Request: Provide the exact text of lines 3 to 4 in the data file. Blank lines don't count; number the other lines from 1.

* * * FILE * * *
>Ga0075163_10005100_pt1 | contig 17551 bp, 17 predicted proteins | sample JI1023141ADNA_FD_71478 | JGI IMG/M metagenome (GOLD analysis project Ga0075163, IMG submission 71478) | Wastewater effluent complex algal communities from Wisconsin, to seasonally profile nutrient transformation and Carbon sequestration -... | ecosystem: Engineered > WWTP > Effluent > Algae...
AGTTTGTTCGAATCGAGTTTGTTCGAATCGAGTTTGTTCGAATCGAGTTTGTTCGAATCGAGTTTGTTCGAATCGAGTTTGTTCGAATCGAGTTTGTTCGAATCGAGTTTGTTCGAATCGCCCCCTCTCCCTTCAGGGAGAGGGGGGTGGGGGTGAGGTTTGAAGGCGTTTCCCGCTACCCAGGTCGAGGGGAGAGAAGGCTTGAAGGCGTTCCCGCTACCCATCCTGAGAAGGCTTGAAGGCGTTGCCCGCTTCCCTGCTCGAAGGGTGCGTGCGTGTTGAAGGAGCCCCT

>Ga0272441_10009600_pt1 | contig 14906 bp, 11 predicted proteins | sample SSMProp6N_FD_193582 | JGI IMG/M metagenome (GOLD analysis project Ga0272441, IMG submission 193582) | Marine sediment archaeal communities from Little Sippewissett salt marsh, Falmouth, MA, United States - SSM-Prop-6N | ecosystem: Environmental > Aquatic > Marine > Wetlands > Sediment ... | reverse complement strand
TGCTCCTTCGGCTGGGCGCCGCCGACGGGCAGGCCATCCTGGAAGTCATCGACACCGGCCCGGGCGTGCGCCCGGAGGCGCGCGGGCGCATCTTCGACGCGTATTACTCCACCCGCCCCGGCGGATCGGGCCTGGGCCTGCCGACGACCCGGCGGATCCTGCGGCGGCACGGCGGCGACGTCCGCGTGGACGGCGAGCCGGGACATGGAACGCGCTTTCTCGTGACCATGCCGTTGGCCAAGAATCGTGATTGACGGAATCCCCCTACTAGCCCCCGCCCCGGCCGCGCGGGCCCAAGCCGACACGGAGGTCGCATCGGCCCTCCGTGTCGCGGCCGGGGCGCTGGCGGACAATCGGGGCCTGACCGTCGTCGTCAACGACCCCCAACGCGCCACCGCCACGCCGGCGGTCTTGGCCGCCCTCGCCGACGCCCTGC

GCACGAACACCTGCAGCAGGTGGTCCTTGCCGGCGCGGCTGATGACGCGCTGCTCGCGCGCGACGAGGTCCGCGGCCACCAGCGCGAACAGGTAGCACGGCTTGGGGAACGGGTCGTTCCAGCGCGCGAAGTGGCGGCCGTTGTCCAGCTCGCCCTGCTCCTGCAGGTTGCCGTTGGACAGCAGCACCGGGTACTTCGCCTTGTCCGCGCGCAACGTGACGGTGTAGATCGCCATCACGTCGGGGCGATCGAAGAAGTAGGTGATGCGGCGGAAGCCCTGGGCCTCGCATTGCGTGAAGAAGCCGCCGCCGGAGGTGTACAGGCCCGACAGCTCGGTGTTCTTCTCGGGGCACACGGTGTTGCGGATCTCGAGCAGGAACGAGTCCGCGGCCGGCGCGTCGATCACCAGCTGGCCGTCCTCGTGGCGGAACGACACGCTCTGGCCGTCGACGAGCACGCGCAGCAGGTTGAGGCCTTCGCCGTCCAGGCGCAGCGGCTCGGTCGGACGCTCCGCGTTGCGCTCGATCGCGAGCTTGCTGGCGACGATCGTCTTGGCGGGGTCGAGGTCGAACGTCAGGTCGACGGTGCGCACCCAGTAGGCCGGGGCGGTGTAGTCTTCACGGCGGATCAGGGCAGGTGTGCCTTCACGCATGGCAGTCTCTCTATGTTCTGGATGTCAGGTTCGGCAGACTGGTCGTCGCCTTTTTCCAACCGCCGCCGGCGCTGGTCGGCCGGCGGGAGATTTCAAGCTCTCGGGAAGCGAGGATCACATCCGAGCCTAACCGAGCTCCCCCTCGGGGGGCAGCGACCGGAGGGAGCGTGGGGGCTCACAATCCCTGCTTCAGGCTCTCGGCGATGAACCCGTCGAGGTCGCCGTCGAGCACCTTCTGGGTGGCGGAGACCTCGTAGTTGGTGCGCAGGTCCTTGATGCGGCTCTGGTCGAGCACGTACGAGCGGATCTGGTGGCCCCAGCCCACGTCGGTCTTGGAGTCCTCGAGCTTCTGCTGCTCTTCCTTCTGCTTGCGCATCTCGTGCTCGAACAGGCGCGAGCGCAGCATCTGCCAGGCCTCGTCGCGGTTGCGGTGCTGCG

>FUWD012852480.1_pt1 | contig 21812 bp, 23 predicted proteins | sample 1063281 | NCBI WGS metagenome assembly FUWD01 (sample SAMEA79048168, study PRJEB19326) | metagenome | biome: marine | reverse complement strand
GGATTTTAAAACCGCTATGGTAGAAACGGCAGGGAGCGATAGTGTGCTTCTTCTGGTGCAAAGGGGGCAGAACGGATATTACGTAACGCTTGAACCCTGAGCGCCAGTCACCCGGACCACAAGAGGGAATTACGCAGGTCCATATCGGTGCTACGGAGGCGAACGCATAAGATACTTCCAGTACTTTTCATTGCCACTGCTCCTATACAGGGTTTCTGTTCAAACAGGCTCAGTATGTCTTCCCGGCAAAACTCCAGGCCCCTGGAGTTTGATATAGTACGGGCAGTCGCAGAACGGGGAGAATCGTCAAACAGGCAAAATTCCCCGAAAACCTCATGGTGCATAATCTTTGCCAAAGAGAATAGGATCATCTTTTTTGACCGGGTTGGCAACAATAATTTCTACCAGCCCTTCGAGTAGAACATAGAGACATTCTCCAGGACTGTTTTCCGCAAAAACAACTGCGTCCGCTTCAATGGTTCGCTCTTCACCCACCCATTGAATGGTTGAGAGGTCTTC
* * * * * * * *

>Ga0272441_10009600_pt1 | contig 14906 bp, 11 predicted proteins | sample SSMProp6N_FD_193582 | JGI IMG/M metagenome (GOLD analysis project Ga0272441, IMG submission 193582) | Marine sediment archaeal communities from Little Sippewissett salt marsh, Falmouth, MA, United States - SSM-Prop-6N | ecosystem: Environmental > Aquatic > Marine > Wetlands > Sediment ... | reverse complement strand
TGCTCCTTCGGCTGGGCGCCGCCGACGGGCAGGCCATCCTGGAAGTCATCGACACCGGCCCGGGCGTGCGCCCGGAGGCGCGCGGGCGCATCTTCGACGCGTATTACTCCACCCGCCCCGGCGGATCGGGCCTGGGCCTGCCGACGACCCGGCGGATCCTGCGGCGGCACGGCGGCGACGTCCGCGTGGACGGCGAGCCGGGACATGGAACGCGCTTTCTCGTGACCATGCCGTTGGCCAAGAATCGTGATTGACGGAATCCCCCTACTAGCCCCCGCCCCGGCCGCGCGGGCCCAAGCCGACACGGAGGTCGCATCGGCCCTCCGTGTCGCGGCCGGGGCGCTGGCGGACAATCGGGGCCTGACCGTCGTCGTCAACGACCCCCAACGCGCCACCGCCACGCCGGCGGTCTTGGCCGCCCTCGCCGACGCCCTGC